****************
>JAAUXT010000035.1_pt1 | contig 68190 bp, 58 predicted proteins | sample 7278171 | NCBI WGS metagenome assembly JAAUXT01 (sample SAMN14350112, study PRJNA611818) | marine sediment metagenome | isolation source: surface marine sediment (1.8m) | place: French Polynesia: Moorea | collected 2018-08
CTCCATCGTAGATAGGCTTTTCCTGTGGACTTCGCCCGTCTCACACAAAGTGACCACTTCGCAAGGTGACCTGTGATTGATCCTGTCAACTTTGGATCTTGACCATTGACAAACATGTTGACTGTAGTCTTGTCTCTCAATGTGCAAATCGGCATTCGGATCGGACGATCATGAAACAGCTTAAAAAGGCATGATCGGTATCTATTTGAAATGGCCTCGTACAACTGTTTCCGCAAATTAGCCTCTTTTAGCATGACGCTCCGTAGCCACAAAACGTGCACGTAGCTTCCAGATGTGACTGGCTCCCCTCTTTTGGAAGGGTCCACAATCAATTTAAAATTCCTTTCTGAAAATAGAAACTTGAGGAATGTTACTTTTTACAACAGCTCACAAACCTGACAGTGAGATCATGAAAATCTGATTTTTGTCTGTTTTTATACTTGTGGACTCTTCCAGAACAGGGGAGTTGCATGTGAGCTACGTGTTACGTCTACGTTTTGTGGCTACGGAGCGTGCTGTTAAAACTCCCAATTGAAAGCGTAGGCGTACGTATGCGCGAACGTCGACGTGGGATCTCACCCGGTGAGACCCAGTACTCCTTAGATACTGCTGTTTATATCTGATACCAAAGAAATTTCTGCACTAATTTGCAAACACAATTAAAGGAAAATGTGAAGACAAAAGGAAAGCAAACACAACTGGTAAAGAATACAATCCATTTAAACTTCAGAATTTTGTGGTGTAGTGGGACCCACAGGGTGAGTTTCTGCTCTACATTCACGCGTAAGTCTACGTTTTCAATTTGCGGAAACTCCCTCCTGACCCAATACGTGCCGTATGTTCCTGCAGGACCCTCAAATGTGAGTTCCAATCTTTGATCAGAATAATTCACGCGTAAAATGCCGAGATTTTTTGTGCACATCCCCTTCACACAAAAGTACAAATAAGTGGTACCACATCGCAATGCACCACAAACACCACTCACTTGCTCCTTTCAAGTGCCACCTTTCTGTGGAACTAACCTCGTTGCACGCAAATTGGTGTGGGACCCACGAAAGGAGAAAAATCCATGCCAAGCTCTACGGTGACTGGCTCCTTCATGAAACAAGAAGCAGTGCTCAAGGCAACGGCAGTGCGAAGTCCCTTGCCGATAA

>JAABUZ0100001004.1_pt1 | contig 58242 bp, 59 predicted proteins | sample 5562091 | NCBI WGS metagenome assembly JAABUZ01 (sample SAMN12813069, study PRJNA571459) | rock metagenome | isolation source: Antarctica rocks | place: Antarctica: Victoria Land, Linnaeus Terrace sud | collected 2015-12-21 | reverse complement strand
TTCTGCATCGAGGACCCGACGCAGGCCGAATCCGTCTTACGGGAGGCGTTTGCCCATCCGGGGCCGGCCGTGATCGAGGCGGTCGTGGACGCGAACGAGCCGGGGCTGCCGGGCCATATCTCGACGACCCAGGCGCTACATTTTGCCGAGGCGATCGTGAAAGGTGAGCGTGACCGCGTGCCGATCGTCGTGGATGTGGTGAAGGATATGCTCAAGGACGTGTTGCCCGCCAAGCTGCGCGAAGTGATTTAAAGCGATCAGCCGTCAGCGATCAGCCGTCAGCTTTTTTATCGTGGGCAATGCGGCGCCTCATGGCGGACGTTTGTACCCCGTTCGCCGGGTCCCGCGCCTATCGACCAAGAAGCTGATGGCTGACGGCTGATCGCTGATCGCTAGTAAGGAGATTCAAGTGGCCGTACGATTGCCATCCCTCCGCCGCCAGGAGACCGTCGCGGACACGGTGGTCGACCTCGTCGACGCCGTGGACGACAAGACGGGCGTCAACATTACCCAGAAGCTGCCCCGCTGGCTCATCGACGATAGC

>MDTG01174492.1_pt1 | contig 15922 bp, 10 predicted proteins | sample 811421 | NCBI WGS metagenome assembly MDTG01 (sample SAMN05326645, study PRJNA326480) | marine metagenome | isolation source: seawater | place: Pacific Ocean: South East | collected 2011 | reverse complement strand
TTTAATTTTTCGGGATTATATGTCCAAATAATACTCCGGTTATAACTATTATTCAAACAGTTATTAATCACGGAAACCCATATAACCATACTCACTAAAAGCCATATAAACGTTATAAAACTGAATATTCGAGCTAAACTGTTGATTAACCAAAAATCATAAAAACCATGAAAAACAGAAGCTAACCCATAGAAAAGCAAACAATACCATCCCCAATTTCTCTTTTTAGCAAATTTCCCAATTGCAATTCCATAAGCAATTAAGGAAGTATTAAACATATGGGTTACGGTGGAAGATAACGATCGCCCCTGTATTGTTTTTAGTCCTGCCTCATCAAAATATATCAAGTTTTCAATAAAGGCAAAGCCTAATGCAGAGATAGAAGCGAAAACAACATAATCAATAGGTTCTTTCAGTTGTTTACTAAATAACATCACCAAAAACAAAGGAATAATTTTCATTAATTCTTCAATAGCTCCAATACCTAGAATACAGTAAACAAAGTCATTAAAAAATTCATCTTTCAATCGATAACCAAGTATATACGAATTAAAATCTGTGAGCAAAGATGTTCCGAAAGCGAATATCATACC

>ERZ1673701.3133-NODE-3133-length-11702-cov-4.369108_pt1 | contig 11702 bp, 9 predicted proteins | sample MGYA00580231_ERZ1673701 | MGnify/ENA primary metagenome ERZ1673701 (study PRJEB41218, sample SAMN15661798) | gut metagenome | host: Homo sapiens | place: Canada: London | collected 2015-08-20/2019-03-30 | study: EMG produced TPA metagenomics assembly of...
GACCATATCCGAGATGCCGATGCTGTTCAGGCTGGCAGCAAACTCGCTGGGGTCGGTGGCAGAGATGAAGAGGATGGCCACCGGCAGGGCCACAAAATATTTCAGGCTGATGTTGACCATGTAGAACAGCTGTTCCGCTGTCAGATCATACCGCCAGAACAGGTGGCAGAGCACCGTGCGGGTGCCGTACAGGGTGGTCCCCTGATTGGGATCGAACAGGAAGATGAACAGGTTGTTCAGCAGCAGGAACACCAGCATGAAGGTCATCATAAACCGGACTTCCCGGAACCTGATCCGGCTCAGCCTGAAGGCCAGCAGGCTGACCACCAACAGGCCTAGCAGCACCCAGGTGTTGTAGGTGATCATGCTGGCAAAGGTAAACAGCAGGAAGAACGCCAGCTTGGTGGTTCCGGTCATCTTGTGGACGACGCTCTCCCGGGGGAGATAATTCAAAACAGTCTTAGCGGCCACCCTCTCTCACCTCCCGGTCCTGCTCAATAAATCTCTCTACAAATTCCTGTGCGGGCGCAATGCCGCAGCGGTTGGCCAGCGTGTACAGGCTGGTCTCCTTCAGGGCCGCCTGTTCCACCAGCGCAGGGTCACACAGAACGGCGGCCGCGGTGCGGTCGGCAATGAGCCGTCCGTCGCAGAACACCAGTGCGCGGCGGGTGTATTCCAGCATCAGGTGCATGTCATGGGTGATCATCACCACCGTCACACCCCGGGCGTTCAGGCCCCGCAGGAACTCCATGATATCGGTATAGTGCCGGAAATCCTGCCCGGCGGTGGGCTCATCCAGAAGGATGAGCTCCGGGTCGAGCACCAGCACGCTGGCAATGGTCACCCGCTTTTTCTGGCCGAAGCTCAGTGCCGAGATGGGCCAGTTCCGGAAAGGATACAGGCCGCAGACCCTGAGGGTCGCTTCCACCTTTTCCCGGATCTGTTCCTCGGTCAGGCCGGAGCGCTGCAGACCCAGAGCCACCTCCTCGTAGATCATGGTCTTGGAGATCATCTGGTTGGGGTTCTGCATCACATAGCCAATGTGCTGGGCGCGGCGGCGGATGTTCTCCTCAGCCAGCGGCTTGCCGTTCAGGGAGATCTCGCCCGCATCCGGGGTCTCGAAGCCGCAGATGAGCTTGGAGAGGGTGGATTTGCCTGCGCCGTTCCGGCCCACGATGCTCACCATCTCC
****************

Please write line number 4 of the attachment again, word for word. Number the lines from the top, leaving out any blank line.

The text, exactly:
TTCTGCATCGAGGACCCGACGCAGGCCGAATCCGTCTTACGGGAGGCGTTTGCCCATCCGGGGCCGGCCGTGATCGAGGCGGTCGTGGACGCGAACGAGCCGGGGCTGCCGGGCCATATCTCGACGACCCAGGCGCTACATTTTGCCGAGGCGATCGTGAAAGGTGAGCGTGACCGCGTGCCGATCGTCGTGGATGTGGTGAAGGATATGCTCAAGGACGTGTTGCCCGCCAAGCTGCGCGAAGTGATTTAAAGCGATCAGCCGTCAGCGATCAGCCGTCAGCTTTTTTATCGTGGGCAATGCGGCGCCTCATGGCGGACGTTTGTACCCCGTTCGCCGGGTCCCGCGCCTATCGACCAAGAAGCTGATGGCTGACGGCTGATCGCTGATCGCTAGTAAGGAGATTCAAGTGGCCGTACGATTGCCATCCCTCCGCCGCCAGGAGACCGTCGCGGACACGGTGGTCGACCTCGTCGACGCCGTGGACGACAAGACGGGCGTCAACATTACCCAGAAGCTGCCCCGCTGGCTCATCGACGATAGC